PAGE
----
PITTSFIELD — When The Berkshire Eagle was claimed by local ownership in 2016, it became part of the investors' mission to turn the local newspaper into a "town square."
The Eagle's upcoming Conversation Series — they are routine public events that will feature experts discussing a diverse array of topics — is a new initiative to achieve that goal.
The series will kick off Thursday at Barrington Stage Company with three former Berkshire County journalists, who went on to research or teach religion. The thought-provoking conversation will focus on "faith, civility and ethics in the current national political atmosphere."
"I think what it's going to do — by covering a variety of issues, bringing a group of experts together to sort of explore current issues of the day — it's a way to get a dialogue going," Eagle Executive Editor Kevin Moran said of the series. "We may not, through these conversations, come up with a solution, but I think we will have really rational discourse about how to come up with solutions. At the very least, I think they will be very edifying and entertaining."
Moran will moderate Thursday's event, which will host R. Gustav Niebuhr, director of programs in religion and media at Syracuse University; the Rev. Jerome "Joe" Day, assistant professor of English at St. Anselm College; and Alan Cooperman, director of religious research at the Pew Research Center.
Niebuhr and Cooperman are former Eagle reporters who went on to work at national publications including The Wall Street Journal, The Washington Post, The New York Times and The Associated Press.
Day worked at the North Adams Transcript as a reporter and editor before moving on to the Lowell Sun and later being ordained as a priest.
All three not only have roots in the Berkshires, but also have connections to Daniel Pearl, a former Transcript and Eagle reporter who was kidnapped and killed by terrorists in Pakistan in 2002, according to Moran.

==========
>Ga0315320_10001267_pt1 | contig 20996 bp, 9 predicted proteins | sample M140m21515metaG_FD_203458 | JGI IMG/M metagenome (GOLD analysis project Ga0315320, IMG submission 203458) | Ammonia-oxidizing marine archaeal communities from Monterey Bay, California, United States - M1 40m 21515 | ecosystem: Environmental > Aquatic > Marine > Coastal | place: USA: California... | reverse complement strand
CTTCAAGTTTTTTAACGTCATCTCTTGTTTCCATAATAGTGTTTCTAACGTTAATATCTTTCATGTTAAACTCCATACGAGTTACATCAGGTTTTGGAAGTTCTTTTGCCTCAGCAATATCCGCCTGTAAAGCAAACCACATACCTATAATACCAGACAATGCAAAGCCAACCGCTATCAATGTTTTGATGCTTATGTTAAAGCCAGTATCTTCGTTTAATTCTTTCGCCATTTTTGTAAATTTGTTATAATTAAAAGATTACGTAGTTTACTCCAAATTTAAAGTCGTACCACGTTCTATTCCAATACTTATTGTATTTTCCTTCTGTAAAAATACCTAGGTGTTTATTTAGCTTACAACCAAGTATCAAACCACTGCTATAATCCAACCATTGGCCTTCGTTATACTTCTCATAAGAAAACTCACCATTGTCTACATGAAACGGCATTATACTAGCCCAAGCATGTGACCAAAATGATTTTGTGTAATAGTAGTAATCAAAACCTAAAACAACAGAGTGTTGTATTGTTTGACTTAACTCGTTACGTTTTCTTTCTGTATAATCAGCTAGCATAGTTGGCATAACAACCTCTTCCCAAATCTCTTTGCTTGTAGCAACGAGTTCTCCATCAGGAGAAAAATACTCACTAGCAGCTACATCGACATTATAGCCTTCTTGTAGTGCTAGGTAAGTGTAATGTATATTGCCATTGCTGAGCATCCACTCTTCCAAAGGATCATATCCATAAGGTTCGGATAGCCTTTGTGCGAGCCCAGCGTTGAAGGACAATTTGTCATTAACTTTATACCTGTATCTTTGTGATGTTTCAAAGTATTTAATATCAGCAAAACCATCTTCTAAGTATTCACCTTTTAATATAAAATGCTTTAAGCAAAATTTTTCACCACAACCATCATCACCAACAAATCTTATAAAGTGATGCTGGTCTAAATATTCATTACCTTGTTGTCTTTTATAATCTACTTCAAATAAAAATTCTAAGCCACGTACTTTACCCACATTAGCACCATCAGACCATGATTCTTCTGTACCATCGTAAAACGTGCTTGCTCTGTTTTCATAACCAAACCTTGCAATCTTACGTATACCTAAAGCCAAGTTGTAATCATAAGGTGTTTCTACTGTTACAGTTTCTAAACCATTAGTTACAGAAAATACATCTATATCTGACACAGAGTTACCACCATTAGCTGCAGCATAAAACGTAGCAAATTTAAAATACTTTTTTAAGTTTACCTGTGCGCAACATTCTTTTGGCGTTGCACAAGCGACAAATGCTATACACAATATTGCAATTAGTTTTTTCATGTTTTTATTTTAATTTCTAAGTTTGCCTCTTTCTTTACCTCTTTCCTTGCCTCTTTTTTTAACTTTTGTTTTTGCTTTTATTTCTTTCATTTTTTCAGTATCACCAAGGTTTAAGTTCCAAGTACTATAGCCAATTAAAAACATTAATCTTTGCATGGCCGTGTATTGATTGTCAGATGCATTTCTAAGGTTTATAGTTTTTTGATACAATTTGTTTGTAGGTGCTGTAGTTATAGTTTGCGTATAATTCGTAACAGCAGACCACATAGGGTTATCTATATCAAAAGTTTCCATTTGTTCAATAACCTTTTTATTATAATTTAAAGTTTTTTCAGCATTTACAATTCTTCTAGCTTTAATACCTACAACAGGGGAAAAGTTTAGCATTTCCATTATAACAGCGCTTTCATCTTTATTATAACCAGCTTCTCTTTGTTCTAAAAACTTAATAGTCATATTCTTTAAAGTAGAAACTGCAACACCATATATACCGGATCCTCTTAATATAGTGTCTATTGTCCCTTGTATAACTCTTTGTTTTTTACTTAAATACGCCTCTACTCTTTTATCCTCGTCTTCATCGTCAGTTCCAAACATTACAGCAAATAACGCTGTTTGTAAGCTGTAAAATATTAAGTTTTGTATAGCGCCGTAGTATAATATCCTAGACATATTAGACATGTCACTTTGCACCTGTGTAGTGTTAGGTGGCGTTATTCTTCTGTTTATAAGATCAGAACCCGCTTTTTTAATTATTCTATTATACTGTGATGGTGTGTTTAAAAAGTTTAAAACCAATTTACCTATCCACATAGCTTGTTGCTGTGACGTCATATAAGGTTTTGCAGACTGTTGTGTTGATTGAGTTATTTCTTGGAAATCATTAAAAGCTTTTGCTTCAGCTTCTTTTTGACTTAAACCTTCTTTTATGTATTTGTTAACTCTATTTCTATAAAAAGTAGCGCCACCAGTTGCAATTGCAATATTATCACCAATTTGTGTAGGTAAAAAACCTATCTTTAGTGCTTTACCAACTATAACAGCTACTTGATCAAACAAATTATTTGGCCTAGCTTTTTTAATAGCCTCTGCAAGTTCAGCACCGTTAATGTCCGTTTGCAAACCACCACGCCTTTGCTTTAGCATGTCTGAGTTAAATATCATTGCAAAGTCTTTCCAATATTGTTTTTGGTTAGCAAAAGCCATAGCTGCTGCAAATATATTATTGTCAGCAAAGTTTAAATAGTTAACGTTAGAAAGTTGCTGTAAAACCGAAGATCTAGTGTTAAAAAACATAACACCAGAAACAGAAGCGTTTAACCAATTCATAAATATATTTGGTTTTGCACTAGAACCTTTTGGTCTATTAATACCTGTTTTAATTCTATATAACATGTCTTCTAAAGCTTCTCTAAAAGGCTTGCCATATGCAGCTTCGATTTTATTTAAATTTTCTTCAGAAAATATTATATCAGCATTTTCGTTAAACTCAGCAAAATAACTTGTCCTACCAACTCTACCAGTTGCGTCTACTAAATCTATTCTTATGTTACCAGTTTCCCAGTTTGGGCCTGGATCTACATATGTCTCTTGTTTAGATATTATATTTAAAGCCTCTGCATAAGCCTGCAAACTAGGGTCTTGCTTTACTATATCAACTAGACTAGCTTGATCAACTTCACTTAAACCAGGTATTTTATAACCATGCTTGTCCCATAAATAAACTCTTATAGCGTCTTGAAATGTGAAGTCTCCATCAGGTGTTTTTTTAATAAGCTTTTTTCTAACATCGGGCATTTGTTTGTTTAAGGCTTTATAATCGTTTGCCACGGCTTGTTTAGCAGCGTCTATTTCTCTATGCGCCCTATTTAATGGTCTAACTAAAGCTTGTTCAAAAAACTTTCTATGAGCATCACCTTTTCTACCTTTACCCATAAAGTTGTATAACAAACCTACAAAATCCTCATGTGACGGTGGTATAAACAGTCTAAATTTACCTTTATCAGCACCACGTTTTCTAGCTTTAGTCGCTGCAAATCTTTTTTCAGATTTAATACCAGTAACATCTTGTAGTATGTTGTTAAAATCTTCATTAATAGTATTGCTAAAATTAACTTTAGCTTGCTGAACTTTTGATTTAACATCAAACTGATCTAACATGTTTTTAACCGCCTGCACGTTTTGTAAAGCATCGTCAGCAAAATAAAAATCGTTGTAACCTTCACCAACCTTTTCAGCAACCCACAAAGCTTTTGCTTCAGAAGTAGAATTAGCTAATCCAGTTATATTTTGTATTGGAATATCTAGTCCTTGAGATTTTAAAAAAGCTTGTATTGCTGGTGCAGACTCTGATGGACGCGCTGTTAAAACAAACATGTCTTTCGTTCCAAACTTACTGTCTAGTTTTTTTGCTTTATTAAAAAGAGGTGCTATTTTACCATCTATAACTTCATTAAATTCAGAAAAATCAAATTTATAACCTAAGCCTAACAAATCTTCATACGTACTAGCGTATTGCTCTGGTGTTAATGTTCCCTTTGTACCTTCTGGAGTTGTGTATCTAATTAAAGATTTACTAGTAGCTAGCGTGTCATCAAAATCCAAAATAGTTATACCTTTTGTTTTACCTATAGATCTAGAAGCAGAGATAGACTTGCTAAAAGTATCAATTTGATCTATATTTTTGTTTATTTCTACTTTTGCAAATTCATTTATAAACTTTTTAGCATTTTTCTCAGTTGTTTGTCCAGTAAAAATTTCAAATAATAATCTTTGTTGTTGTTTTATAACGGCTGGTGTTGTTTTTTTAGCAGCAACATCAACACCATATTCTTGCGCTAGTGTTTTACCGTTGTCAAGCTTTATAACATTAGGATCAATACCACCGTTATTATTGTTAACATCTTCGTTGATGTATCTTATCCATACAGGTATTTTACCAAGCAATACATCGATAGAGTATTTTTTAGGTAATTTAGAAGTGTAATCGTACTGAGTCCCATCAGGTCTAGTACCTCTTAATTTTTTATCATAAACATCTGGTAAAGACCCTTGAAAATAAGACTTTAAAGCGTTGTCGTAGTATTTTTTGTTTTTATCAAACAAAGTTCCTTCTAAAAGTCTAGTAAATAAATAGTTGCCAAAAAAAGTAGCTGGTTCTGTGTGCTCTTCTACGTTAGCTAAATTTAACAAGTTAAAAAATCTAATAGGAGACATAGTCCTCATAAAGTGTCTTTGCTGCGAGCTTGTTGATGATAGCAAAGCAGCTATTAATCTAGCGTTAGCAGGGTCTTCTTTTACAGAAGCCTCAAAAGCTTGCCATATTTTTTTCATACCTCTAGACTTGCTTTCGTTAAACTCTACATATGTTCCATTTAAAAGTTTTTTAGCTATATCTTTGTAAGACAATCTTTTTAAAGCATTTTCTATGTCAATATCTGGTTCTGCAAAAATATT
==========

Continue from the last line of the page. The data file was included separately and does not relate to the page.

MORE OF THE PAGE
Proceeds from Thursday's event will go toward the Daniel Pearl Berkshire Scholarship, which benefits local students pursuing a career in journalism or music.
"It will be a series of somewhat monthly, hopefully monthly, conversations based around topical, important issues of the day," Moran said.
The second event, "The impact of Brett Kavanaugh on the Supreme Court," will be held Oct. 25 and feature former New York Times reporter Linda Greenhouse, who had a decadeslong career covering the Supreme Court, and retired Massachusetts Supreme Judicial Court Judge Francis X. Spina.
"The idea of a conversation with real listening and real understanding, I think, will be an opportunity to give something to our community," said Fredric Rutberg, president and publisher of New England Newspapers Inc., which owns the Eagle.
Rutberg, a retired Berkshire County judge, is moderating the October event. Its time and venue are to be determined.
The conversation series was sparked by concerns over the country's current political divide. Whether it be between civilians in person, pundits on TV news shows, or interactions on social media, individuals with differing opinions in today's political climate seem to talk over each other, without truly listening to or considering the other person's thoughts, Rutberg said.
"Obviously, the whole concept of the `town square' was one of the motivators to purchase the Eagle in the first place," Rutberg said. "I think this is another side of our attempt to enhance that role of the paper."
Click here for more information on purchasing tickets.
Haven Orecchio-Egresitz can be reached at firstname.lastname@example.org, @HavenEagle on Twitter and 413-770-6977.